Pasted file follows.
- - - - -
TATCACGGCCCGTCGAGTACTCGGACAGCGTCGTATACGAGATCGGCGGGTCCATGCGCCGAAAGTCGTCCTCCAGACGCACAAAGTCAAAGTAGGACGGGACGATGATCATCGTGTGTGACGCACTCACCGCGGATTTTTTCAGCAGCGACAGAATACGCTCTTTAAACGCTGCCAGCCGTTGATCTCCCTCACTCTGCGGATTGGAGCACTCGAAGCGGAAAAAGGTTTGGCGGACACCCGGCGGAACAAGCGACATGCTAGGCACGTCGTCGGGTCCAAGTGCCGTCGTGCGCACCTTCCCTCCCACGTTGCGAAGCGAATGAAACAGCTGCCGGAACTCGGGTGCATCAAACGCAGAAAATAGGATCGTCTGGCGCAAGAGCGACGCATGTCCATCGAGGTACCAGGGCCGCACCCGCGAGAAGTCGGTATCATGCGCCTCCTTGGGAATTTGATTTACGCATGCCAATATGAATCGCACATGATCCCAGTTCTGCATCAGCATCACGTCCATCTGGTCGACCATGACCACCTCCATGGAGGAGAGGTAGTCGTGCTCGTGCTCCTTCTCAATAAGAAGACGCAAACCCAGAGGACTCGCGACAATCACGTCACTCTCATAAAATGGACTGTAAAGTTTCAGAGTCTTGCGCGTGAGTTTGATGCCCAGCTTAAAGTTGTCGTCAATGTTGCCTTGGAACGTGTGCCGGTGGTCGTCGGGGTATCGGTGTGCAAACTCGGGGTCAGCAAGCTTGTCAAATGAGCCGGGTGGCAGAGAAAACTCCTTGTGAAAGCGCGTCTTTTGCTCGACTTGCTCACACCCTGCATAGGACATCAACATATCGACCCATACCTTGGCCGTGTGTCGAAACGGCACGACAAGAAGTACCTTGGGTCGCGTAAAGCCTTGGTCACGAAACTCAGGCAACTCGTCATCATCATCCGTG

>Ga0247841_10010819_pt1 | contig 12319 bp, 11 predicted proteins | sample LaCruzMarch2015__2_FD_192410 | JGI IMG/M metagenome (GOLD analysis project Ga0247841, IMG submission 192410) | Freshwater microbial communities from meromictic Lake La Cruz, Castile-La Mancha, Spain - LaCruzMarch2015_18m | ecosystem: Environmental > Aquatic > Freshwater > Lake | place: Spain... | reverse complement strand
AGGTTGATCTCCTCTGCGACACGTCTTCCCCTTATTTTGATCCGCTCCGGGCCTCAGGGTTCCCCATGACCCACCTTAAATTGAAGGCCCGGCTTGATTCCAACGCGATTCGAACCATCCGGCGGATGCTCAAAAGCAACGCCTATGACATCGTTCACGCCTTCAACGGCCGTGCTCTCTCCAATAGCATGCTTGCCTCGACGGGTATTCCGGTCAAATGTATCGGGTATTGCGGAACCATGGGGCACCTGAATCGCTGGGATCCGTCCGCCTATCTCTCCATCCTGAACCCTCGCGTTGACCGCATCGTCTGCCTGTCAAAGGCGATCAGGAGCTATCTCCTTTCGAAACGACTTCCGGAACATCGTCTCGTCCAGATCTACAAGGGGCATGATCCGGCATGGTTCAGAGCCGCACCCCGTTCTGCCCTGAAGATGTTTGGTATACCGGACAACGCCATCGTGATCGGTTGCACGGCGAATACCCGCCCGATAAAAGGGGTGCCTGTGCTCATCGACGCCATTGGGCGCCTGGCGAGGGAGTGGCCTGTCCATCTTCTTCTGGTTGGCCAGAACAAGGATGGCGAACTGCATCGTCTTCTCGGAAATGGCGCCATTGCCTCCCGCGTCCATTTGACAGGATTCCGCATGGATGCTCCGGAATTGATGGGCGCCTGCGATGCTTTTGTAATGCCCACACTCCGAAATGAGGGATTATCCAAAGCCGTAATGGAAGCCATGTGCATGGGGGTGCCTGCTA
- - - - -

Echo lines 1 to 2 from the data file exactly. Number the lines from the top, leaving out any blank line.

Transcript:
TATCACGGCCCGTCGAGTACTCGGACAGCGTCGTATACGAGATCGGCGGGTCCATGCGCCGAAAGTCGTCCTCCAGACGCACAAAGTCAAAGTAGGACGGGACGATGATCATCGTGTGTGACGCACTCACCGCGGATTTTTTCAGCAGCGACAGAATACGCTCTTTAAACGCTGCCAGCCGTTGATCTCCCTCACTCTGCGGATTGGAGCACTCGAAGCGGAAAAAGGTTTGGCGGACACCCGGCGGAACAAGCGACATGCTAGGCACGTCGTCGGGTCCAAGTGCCGTCGTGCGCACCTTCCCTCCCACGTTGCGAAGCGAATGAAACAGCTGCCGGAACTCGGGTGCATCAAACGCAGAAAATAGGATCGTCTGGCGCAAGAGCGACGCATGTCCATCGAGGTACCAGGGCCGCACCCGCGAGAAGTCGGTATCATGCGCCTCCTTGGGAATTTGATTTACGCATGCCAATATGAATCGCACATGATCCCAGTTCTGCATCAGCATCACGTCCATCTGGTCGACCATGACCACCTCCATGGAGGAGAGGTAGTCGTGCTCGTGCTCCTTCTCAATAAGAAGACGCAAACCCAGAGGACTCGCGACAATCACGTCACTCTCATAAAATGGACTGTAAAGTTTCAGAGTCTTGCGCGTGAGTTTGATGCCCAGCTTAAAGTTGTCGTCAATGTTGCCTTGGAACGTGTGCCGGTGGTCGTCGGGGTATCGGTGTGCAAACTCGGGGTCAGCAAGCTTGTCAAATGAGCCGGGTGGCAGAGAAAACTCCTTGTGAAAGCGCGTCTTTTGCTCGACTTGCTCACACCCTGCATAGGACATCAACATATCGACCCATACCTTGGCCGTGTGTCGAAACGGCACGACAAGAAGTACCTTGGGTCGCGTAAAGCCTTGGTCACGAAACTCAGGCAACTCGTCATCATCATCCGTG

>Ga0247841_10010819_pt1 | contig 12319 bp, 11 predicted proteins | sample LaCruzMarch2015__2_FD_192410 | JGI IMG/M metagenome (GOLD analysis project Ga0247841, IMG submission 192410) | Freshwater microbial communities from meromictic Lake La Cruz, Castile-La Mancha, Spain - LaCruzMarch2015_18m | ecosystem: Environmental > Aquatic > Freshwater > Lake | place: Spain... | reverse complement strand